Michael Sam and the road ahead for LGBT rights in sports
University of Missouri’s own Michael Sam is a 6-foot-2-inch, 256-pound lineman with a fierce first step off the line and brutal closing speed as he chases down quarterbacks. His conference-leading 11.5 sacks and 19 tackles for loss, combined with his status as the unquestioned leader of one of the most surprising and inspiring teams in college football, propelled him to becoming Southeastern Conference Defensive Player of the Year. This past year, Sam was one of the most talked-about and feared players in college football because of his performance on the field. But this weekend, Sam became perhaps the most–talked-about athlete on the planet for a very different reason—on May 8, he will presumably become the first openly gay player in the NFL.
It took a lot of courage to do what Sam did. The nation as a whole has become pretty accepting of lesbian, gay, bisexual and transgender individuals over the past decade. However, the world of professional sports—the NFL in particular—is still depicted as overwhelmingly homophobic and intolerant. The image of an overly macho locker-room culture is only perpetuated when people like 49ers cornerback Chris Culliver or Vikings special teams coach Mike Priefer make homophobic remarks to the media or other players. The NFL has never been described as a tolerant, accepting world, so everyone knew that its first openly gay player would face a difficult path. Countless sportswriters and talent scouts have claimed that Sam cost himself a considerable amount of money and dropped from a mid-round prospect to one who will struggle to make a practice squad because of the effect he will have on team chemistry or the locker room dynamic. To Sam, it may have seemed like the entire sports world was screaming at him to stay in the closet. But he came out anyway and in doing so made a bold cultural statement that runs much deeper than draft picks and 40-yard-dash times.
Several NFL general managers have anonymously said that they will not draft Sam because of his potential to attract attention or disrupt team dynamics. However, from a strict football standpoint, drafting Sam in the middle rounds of the draft makes sense. He does not have the size of a prototypical NFL defensive end but could easily make the transition to outside linebacker in a 3-4 defense. Players like DeMarcus Ware of the Cowboys have had enormous success with hybrid defensive end/linebacker positions. Sam has strikingly similar measurements and statistics to Aldon Smith, another former Mizzou defensive end who switched to linebacker after being drafted by the 49ers and became the 2011 Defensive Rookie of the Year. Sam is not huge by NFL standards, but he has the speed and athleticism that would make him an enormous steal in the draft for a team that is willing to take a risk on him.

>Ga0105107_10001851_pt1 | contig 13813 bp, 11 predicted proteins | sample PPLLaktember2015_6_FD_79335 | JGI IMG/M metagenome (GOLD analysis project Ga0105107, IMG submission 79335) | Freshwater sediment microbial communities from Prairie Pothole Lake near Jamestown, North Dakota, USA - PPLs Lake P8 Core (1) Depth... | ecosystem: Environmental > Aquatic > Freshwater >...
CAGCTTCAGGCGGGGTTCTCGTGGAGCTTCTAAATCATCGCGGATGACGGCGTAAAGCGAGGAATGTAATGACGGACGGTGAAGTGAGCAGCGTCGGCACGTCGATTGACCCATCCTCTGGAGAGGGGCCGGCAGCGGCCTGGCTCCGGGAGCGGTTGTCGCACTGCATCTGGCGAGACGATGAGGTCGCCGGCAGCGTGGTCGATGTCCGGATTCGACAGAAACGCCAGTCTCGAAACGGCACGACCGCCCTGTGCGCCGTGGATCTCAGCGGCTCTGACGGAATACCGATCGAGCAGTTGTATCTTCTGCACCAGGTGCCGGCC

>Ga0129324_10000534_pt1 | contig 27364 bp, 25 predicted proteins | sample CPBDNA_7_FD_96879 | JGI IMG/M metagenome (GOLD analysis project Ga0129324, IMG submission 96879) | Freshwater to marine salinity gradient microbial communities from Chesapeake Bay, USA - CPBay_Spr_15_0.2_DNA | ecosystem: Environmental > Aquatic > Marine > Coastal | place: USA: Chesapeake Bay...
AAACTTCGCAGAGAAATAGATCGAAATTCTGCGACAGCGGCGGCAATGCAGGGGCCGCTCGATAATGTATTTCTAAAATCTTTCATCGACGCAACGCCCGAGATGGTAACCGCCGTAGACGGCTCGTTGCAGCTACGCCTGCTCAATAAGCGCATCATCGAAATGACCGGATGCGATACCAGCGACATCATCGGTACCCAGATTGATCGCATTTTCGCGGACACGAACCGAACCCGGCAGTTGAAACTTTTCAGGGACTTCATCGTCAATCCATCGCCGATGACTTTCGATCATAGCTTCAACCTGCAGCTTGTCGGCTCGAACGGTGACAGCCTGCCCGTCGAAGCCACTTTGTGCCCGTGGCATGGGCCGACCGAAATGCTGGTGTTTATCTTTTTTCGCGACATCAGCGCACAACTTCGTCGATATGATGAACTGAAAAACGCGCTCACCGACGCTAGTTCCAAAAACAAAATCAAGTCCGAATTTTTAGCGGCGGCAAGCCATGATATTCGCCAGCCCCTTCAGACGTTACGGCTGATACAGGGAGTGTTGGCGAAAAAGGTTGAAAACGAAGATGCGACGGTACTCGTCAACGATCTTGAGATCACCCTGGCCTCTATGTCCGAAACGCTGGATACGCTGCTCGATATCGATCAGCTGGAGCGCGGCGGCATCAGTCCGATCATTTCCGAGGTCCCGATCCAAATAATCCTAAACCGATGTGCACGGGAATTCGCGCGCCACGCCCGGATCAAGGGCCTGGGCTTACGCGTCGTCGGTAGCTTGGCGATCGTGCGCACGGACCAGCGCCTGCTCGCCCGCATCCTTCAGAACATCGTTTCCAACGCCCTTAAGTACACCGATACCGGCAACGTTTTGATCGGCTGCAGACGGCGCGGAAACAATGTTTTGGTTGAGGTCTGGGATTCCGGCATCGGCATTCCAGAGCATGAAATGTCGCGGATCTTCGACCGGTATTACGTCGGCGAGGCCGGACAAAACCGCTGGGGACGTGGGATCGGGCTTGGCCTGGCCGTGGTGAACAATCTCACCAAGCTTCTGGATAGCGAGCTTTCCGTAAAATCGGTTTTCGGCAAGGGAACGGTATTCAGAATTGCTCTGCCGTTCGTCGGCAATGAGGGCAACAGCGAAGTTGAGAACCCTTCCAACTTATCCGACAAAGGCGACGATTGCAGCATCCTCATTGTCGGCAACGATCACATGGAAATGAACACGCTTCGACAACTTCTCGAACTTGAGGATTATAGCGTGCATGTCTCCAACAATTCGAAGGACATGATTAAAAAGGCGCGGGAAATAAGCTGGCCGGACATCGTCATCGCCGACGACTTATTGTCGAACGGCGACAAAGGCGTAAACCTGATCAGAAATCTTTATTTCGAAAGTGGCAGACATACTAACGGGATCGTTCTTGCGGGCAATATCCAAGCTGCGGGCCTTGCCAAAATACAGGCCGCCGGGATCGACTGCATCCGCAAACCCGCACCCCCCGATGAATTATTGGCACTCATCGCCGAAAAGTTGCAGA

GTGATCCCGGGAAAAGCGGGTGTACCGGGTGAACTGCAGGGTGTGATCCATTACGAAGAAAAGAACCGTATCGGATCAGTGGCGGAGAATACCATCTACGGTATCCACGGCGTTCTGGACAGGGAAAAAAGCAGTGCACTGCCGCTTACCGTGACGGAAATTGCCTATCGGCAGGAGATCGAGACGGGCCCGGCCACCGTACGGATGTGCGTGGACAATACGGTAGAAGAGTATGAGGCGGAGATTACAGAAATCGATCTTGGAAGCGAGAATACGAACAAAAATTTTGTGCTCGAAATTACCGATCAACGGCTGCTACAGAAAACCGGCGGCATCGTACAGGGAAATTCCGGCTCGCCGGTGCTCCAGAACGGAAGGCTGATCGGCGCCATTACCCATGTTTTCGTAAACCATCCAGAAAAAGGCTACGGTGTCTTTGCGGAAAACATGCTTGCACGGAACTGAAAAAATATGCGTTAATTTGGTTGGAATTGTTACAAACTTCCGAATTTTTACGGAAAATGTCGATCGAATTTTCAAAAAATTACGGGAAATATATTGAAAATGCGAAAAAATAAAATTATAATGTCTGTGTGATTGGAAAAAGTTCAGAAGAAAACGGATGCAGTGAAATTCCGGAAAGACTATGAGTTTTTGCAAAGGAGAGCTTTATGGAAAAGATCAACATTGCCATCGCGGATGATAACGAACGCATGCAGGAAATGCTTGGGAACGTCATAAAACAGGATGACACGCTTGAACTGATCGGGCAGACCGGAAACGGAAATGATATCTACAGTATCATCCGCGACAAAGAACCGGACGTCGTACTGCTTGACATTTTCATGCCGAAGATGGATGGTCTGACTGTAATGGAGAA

Sports media does not seem to be able to get over the argument that drafting Sam would be a team chemistry disaster for any NFL team. ESPN and Fox Sports cannot stop talking about the overtly masculine and homophobic culture in the NFL that would reject Sam. Their arguments, however, are based entirely upon anecdotal evidence. There are obviously a few publicly homophobic players in the NFL. But there are going to be a few intolerant people in any organization as large as an NFL team. NFL players as a whole have grown up in a society that is relatively accepting toward homosexuality. Most of the negative voices around Sam’s coming out have come not from the players themselves but from NFL upper management and older sportswriters.
Michael Sam actually came out to his teammates at Mizzou during preseason camp last August, long before the media or anyone else knew. What happened to the Missouri “team chemistry” and “locker room dynamic” after one of the team’s most important players made such a controversial statement? I can’t say for myself because I’m not on the University of Missouri football team, but Sam was voted team MVP by his teammates. And I think the fact that the team went from a struggling 5-7 squad to a 12-2 football powerhouse that dominated the SEC East and was one quarter away from playing for a national championship speaks for itself.
Despite what so many sportswriters are saying, I am confident that Sam will hear his name called on draft weekend in May. He will shake hands with NFL Commissioner Roger Goodell and sign with a team. And he will enter an NFL locker room and do all of the things he did at Missouri: work hard in practice, motivate his teammates with his energy and enthusiasm, and do his best to make big plays in big games. But more importantly, he will serve as a message to untold numbers of kids who are afraid to participate in sports because of their sexuality. The notion that Sam will disrupt team dynamics or chemistry is ridiculous—sports media has a short memory, and NFL coaches and players honestly care mostly about winning, so if he performs well on the field, his sexuality will not be an issue in any locker room. The world is ready, and has been for some time, for an openly gay football player. And when Sam steps onto the field for his first NFL game next fall, I’m confident that the NFL will be ready, too.